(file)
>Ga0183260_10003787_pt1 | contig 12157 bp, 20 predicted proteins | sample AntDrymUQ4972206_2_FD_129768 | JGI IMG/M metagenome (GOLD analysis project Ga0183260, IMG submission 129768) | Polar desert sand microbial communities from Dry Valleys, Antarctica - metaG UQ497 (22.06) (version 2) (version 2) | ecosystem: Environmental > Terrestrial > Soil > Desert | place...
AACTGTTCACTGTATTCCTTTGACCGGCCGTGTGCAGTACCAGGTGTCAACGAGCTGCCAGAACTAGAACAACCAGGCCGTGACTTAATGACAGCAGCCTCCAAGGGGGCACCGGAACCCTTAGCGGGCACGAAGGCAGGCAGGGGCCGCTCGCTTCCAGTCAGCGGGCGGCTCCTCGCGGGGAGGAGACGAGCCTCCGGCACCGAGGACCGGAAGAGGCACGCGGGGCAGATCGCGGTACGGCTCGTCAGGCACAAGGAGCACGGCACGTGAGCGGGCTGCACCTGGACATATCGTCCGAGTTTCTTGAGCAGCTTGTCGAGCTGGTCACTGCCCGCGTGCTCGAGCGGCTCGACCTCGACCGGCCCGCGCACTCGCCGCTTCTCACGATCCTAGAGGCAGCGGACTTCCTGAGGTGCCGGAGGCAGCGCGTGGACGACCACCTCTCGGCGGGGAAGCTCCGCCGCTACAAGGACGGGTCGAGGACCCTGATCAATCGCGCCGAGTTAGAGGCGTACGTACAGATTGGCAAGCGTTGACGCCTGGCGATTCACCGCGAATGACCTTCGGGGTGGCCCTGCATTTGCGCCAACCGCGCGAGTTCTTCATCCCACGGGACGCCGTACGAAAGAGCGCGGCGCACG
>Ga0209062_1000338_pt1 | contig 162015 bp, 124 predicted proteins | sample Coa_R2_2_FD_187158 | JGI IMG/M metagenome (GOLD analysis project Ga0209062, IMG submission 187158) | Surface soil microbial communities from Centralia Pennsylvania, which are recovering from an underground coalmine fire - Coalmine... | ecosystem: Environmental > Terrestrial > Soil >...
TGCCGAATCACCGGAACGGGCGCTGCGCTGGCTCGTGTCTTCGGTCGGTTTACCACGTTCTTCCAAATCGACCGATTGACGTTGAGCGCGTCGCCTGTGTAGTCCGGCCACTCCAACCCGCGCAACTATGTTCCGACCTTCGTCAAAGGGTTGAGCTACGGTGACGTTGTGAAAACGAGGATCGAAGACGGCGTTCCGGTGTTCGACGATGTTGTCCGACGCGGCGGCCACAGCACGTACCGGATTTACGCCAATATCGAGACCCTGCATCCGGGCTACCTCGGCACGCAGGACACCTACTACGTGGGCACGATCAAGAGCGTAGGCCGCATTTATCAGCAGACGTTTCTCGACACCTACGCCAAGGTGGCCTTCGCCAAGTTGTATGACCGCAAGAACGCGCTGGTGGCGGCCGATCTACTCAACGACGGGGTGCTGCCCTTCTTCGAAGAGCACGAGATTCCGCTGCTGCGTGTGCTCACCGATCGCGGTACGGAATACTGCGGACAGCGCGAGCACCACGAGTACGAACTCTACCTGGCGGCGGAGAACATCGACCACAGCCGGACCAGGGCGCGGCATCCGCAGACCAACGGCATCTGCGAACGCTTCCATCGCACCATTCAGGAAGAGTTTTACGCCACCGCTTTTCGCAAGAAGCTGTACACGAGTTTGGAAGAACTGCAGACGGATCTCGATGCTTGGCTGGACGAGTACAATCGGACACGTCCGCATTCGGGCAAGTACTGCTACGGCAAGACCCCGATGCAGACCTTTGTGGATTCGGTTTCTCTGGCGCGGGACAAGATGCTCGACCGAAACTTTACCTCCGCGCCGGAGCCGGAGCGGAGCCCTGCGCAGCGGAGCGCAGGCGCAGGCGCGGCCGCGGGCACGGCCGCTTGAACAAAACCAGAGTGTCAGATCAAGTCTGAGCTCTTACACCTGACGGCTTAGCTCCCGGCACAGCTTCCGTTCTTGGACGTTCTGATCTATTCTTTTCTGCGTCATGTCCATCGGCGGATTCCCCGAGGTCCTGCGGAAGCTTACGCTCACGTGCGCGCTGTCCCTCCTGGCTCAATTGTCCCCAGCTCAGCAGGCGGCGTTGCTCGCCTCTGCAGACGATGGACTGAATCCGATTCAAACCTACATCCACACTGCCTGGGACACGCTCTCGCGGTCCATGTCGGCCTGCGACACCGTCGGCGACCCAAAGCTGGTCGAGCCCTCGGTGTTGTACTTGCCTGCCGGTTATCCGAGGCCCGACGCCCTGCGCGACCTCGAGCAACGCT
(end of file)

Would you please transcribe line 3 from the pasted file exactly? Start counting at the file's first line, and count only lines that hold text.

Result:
>Ga0209062_1000338_pt1 | contig 162015 bp, 124 predicted proteins | sample Coa_R2_2_FD_187158 | JGI IMG/M metagenome (GOLD analysis project Ga0209062, IMG submission 187158) | Surface soil microbial communities from Centralia Pennsylvania, which are recovering from an underground coalmine fire - Coalmine... | ecosystem: Environmental > Terrestrial > Soil >...